Israeli Foreign Minister Yair Lapid – who has sought to maintain a delicate balance between the two sides in the conflict – condemned the remarks as wrong, “unforgivable and outrageous”.

– ‘Relentless fear’ –

Russia has moved to tighten its grip on areas it controls and on Sunday introduced the Russian ruble to the Kherson region, initially intended to be used alongside the Ukrainian hryvnia.

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“From May 1, we will move into the ruble zone,” said Kirill Stremousov, civil and military administrator of Kherson, quoted by the Russian news agency RIA Novosti.

Russia has taken steps to tighten its grip on the areas it controls © AFP / SERGEY BOBOK

He said the hryvnia could be used for a period of four months, but then “we will completely switch to ruble settlements.”

On the eastern front line, Russian troops – aided by heavy use of artillery – advanced slowly but steadily.

But Ukrainian forces have also retaken some territory in recent days, including the village of Ruska Lozova, which evacuees said had been occupied for two months.

“It was two months of terrible fear. Nothing else, terrible and relentless fear,” Natalia, a 28-year-old evacuee from Ruska Lozova, told AFP after reaching Kharkiv.

kyiv has admitted that Russian forces have captured a series of villages in the Donbass region and has asked Western powers to provide more heavy weapons to bolster its defenses there.

Western powers have sought to ratchet up the pressure on Russia as its attack on Ukraine drags on © AFP / Sergei SUPINSKY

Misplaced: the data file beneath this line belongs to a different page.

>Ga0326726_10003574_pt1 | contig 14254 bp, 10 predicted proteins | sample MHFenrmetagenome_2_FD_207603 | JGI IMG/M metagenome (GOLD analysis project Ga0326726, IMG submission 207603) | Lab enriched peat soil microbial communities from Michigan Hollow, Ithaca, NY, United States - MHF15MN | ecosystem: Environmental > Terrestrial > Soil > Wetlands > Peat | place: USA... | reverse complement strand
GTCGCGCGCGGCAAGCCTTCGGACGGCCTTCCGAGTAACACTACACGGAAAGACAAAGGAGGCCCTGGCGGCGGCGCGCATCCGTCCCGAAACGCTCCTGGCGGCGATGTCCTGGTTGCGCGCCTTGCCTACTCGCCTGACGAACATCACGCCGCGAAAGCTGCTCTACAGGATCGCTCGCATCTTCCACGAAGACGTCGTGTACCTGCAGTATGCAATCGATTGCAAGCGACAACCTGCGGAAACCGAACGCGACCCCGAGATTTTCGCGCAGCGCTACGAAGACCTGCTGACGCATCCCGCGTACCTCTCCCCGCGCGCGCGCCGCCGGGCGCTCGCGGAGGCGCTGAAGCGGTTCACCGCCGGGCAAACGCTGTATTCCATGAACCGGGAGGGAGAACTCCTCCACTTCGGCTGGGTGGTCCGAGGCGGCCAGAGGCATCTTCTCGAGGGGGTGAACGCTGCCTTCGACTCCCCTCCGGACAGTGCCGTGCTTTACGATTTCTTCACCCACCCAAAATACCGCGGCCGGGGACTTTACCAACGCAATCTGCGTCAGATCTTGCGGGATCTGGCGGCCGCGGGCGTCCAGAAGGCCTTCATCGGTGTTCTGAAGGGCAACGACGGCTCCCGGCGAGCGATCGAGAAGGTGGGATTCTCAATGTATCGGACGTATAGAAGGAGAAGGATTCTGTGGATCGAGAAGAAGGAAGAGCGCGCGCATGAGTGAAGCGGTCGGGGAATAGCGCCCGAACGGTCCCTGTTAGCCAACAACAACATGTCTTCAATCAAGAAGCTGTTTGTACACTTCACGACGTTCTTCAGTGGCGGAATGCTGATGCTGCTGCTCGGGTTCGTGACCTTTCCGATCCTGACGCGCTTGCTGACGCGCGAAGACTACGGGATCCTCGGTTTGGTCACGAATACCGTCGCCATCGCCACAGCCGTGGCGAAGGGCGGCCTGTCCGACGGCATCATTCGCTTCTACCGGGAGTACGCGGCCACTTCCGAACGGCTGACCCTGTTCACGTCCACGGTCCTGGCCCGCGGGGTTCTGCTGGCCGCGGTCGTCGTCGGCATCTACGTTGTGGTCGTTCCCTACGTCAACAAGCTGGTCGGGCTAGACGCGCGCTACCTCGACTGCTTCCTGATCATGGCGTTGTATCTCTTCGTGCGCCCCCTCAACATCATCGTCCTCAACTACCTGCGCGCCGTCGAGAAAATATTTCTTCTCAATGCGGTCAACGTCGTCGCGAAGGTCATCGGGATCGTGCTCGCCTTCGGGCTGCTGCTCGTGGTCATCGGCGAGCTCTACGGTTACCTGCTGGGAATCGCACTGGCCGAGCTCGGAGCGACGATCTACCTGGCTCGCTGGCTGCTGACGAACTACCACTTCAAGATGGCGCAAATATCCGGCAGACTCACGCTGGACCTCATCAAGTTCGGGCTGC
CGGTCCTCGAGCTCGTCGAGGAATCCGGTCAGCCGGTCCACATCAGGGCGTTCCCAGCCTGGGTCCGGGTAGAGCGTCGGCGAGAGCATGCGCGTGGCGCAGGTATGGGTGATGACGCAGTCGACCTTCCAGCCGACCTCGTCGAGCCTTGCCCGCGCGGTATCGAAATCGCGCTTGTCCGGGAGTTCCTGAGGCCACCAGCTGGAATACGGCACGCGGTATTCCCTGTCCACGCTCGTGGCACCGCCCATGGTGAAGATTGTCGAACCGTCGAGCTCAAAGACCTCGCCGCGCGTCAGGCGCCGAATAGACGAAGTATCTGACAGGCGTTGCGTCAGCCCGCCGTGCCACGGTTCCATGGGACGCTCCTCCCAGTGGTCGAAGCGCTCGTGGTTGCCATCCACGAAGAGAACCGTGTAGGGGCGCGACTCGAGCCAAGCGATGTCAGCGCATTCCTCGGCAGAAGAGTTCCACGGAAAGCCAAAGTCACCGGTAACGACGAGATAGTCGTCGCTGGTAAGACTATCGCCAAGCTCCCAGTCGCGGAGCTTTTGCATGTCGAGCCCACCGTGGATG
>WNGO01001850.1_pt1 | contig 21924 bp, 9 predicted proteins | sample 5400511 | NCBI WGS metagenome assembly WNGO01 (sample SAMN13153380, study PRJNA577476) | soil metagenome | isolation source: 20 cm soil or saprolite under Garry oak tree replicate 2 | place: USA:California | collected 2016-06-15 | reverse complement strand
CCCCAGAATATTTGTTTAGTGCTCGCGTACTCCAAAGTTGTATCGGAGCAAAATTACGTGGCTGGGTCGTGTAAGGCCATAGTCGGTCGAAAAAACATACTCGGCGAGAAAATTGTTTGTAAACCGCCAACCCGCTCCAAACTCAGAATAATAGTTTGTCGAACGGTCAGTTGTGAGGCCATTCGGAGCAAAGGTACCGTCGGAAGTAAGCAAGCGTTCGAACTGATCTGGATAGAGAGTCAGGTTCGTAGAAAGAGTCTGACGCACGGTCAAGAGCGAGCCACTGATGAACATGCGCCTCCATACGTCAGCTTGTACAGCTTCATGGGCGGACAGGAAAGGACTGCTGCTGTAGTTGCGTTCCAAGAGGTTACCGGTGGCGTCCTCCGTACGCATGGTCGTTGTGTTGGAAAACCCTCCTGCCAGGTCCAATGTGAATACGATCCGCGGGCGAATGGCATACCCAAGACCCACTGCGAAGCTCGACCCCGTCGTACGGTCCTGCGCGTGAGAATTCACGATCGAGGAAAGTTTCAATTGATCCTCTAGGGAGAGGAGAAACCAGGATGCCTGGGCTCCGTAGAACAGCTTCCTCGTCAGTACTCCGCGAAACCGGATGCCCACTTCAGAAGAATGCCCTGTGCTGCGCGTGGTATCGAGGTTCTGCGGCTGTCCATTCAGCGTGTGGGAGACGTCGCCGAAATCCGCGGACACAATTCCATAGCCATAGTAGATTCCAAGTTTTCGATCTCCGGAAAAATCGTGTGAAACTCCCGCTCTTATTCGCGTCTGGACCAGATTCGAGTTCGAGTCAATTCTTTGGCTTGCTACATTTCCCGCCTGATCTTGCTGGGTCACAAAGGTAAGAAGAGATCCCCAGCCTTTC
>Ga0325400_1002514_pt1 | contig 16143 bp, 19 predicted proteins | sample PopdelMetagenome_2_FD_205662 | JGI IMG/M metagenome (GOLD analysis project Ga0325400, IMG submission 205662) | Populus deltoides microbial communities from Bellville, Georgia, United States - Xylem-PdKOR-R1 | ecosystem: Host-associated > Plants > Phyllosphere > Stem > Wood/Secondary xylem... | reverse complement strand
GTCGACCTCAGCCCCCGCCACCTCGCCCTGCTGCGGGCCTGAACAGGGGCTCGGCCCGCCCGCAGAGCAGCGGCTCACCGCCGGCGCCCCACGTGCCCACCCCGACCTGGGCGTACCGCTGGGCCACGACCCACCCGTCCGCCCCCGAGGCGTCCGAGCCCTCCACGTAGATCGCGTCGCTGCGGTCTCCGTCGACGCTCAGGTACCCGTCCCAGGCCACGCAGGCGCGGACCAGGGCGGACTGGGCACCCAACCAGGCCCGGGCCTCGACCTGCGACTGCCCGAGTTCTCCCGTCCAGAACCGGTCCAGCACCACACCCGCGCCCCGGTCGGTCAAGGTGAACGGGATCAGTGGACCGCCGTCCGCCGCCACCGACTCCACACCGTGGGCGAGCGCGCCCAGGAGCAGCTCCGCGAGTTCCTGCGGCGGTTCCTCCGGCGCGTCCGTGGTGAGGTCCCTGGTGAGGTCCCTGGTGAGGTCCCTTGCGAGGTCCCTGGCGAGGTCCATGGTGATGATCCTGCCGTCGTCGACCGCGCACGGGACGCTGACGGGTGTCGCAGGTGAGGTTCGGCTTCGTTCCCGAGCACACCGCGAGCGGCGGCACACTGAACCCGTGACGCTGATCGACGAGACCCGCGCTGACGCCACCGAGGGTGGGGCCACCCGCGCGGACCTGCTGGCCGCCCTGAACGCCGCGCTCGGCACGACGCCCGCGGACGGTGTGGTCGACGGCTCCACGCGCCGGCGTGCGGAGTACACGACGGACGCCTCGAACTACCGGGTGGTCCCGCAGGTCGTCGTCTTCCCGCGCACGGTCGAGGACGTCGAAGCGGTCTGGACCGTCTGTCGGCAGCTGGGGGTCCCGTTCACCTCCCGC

Meanwhile, kyiv said on Monday its drones had sunk two Russian patrol boats near the Black Sea Snake Island, which has become a symbol of Ukrainian resistance after soldiers there rebuffed Russian demands to surrender. .

“The Bayraktars work,” said Valeriy Zaluzhnyi, the commander-in-chief of Ukraine’s armed forces, referring to Turkish-made military drones.

– US eyes kyiv return –

Western powers imposed unprecedented sanctions on Russia during the war while delivering cash and arms to Ukraine, including a $33 billion ($31 billion) arms and support program. euros) announced by US President Joe Biden last week.

The European Union is drawing up a phased ban on Russian oil imports as part of new measures that could be imposed on member states as early as Wednesday, sources told AFP on Sunday.

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Several diplomats said the oil ban was made possible after a policy reversal by Germany, which resisted the measure as too disruptive and potentially damaging to its economy.

EU energy ministers were due to discuss the ban – which needs unanimous backing and could yet be derailed – during talks in Brussels on Monday.

In a symbolic show of support, many Western countries are also reopening their embassies in Kyiv which were closed due to the invasion, with Denmark the latest to make the move on Monday.

Kristina Kvien, the American charge d’affaires, announced that Washington hopes that its diplomats will be back in kyiv “by the end of the month”.

Russia has been looking for ways to fend off growing international pressure.

Speaker of the lower house of parliament Vyacheslav Volodin has suggested that Moscow could seize Russian-based assets from countries it deems hostile. “It’s right to take reciprocal action,” he said.